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North Korean agents killed Kim Jong’s half-brother

Feb 15, 2017, 5:35 AM EST
Kim Jong-nam, the estranged half-brother of North Korean leader, Kim Jong-un, died after an apparent poison attack in Malaysia.
(Source: Conecta Abogados/flickr)

South Korea’s spy agency, as well as sources from the U.S. government, claimed on Wednesday that Kim Jong-nam, the estranged half-brother of North Korean leader, Kim Jong-un, was assassinated by Pyongyang’s female assassins. The 45-year-old exile died after an apparent poison attack at Kuala Lumpur international airport on Monday.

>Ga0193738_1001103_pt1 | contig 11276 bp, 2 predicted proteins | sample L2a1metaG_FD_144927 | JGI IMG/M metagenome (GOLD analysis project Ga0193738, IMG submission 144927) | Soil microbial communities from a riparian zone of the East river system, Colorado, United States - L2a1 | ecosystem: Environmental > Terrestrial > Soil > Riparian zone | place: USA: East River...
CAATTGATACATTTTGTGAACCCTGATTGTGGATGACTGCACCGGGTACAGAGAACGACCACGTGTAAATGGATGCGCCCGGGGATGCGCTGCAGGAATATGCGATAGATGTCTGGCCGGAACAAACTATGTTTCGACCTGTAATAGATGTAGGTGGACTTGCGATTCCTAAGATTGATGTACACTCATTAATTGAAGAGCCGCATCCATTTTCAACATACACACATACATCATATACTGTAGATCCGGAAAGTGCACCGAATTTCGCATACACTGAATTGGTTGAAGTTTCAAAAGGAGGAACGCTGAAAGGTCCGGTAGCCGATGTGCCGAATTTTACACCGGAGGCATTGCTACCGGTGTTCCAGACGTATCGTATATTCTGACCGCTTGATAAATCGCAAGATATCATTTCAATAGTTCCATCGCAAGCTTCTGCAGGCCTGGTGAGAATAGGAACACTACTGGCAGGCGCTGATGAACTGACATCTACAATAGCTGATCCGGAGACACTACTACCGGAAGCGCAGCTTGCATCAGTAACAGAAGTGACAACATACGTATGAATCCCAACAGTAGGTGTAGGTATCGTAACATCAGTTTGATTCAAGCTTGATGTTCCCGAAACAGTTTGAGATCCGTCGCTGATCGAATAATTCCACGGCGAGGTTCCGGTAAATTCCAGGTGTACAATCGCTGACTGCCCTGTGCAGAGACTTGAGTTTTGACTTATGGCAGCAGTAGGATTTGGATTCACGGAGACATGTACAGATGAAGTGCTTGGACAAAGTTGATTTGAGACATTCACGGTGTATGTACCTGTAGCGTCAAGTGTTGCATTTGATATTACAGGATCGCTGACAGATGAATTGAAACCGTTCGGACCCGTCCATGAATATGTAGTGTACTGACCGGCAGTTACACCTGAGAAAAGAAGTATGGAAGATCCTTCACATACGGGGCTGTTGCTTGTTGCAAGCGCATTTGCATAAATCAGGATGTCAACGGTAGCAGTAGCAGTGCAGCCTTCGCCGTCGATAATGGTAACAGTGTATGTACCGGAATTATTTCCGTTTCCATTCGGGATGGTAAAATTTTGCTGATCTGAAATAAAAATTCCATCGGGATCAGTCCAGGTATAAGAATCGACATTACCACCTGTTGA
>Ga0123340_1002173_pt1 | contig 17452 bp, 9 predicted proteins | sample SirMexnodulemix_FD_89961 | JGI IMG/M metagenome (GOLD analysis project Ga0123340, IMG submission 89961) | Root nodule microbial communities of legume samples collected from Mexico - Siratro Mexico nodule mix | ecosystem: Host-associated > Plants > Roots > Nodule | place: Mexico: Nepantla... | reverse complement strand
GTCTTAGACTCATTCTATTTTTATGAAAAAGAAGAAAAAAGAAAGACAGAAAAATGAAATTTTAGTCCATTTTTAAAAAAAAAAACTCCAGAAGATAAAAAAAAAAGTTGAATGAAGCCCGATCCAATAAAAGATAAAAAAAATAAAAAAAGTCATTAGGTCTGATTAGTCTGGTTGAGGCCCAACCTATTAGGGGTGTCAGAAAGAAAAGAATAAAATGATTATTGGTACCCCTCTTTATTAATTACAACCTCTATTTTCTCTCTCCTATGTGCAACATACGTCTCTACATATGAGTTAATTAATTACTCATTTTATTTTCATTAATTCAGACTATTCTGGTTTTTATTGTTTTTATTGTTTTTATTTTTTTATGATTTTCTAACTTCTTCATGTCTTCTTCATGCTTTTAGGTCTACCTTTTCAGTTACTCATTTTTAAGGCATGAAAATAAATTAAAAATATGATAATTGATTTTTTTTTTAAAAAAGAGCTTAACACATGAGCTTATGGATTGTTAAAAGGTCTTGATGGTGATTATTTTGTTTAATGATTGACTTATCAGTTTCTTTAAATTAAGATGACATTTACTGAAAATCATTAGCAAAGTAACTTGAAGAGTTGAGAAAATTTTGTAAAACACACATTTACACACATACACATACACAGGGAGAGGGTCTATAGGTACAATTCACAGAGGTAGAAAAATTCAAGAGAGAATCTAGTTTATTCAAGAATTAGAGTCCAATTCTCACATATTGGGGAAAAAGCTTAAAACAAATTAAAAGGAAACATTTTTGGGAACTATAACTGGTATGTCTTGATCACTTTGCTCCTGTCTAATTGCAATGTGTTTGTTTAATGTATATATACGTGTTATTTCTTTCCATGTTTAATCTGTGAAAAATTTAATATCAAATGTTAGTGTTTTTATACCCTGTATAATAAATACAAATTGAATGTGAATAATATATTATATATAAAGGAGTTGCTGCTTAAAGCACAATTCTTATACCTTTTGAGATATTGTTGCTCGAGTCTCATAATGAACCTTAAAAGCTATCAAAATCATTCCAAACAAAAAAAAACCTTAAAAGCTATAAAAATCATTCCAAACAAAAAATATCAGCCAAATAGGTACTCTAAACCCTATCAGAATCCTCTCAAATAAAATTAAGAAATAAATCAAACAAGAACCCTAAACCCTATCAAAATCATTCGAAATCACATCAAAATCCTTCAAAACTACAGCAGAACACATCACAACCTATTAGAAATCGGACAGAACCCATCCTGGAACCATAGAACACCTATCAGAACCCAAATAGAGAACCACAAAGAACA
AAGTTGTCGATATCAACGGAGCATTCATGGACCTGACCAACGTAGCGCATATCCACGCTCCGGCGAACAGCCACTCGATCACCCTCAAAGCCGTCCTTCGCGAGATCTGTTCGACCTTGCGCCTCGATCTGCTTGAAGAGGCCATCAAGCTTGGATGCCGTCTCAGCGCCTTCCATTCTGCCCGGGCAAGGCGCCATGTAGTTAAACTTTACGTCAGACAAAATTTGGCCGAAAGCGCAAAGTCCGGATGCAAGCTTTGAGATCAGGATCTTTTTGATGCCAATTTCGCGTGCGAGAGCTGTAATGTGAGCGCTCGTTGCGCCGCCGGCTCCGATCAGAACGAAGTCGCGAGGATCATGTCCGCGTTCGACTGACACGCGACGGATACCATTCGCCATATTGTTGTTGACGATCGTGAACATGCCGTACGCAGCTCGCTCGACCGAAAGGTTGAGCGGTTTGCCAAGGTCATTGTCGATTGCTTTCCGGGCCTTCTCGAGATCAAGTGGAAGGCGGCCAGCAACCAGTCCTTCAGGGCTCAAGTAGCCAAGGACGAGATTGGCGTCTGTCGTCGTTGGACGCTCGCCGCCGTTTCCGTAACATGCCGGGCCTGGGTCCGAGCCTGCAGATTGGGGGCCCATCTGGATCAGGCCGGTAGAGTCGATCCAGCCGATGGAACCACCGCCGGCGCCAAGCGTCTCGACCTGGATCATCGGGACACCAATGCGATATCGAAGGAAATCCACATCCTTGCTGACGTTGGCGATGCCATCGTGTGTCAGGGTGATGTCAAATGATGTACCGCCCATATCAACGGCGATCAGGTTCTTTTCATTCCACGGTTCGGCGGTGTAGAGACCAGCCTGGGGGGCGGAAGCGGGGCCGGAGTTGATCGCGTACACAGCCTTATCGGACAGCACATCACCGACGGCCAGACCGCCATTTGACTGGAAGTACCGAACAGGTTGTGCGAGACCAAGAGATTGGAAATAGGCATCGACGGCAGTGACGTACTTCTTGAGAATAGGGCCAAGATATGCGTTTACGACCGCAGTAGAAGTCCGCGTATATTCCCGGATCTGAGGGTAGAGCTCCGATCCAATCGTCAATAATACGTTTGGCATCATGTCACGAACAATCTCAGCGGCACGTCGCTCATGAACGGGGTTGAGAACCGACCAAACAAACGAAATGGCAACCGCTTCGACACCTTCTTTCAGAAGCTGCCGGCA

Meanwhile, the Malaysian authorities continued the manhunt for the assailants and are believed to have detained a woman as part of the investigation, reports the BBC. According to the director of the National Intelligence Service (N.I.S.), Jong-nam was being targeted by Pyongyang for a long time but China was shielding him against the secretive state’s agents.

Jong-nam, who harbored no political ambitions and maintained a low profile, criticized his half-brother’s leadership skills soon after his elevation in 2011, writes the Guardian. At the time, Jong-nam said the North Korean leader lacked “any sense of duty or seriousness” and that his bribery and corruption would eventually ruin the country. 

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